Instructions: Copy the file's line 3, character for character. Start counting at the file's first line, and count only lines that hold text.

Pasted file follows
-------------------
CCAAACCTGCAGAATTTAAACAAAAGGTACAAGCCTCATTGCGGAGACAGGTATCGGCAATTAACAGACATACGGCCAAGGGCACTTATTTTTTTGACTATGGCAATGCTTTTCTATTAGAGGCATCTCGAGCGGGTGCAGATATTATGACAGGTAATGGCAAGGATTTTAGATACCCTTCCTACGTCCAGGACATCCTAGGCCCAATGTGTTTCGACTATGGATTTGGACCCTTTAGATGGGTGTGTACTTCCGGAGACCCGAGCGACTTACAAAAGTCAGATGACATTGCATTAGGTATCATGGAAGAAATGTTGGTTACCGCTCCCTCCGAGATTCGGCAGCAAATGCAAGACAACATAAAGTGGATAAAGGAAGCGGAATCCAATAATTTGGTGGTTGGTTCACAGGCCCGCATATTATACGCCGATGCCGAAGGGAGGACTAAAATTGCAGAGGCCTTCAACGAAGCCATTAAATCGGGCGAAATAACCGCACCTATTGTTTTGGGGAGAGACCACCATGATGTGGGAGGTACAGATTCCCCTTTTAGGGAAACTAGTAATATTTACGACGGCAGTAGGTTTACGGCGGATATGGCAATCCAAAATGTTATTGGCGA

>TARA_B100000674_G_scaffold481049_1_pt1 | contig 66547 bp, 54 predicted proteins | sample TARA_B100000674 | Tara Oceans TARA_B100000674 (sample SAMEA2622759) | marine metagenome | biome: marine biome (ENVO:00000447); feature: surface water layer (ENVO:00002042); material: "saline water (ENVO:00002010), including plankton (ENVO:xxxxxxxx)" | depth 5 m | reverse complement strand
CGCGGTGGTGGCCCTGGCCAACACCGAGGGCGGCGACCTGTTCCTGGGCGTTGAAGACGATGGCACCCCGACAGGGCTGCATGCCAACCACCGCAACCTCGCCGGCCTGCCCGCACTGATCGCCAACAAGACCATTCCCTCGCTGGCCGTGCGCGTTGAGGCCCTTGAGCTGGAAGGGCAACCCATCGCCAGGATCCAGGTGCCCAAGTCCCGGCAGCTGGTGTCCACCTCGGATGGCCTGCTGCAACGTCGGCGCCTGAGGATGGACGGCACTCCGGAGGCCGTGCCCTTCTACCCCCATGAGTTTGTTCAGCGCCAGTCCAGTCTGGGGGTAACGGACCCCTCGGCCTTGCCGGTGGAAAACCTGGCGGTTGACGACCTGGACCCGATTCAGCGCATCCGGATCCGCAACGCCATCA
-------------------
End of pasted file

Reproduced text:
CGCGGTGGTGGCCCTGGCCAACACCGAGGGCGGCGACCTGTTCCTGGGCGTTGAAGACGATGGCACCCCGACAGGGCTGCATGCCAACCACCGCAACCTCGCCGGCCTGCCCGCACTGATCGCCAACAAGACCATTCCCTCGCTGGCCGTGCGCGTTGAGGCCCTTGAGCTGGAAGGGCAACCCATCGCCAGGATCCAGGTGCCCAAGTCCCGGCAGCTGGTGTCCACCTCGGATGGCCTGCTGCAACGTCGGCGCCTGAGGATGGACGGCACTCCGGAGGCCGTGCCCTTCTACCCCCATGAGTTTGTTCAGCGCCAGTCCAGTCTGGGGGTAACGGACCCCTCGGCCTTGCCGGTGGAAAACCTGGCGGTTGACGACCTGGACCCGATTCAGCGCATCCGGATCCGCAACGCCATCA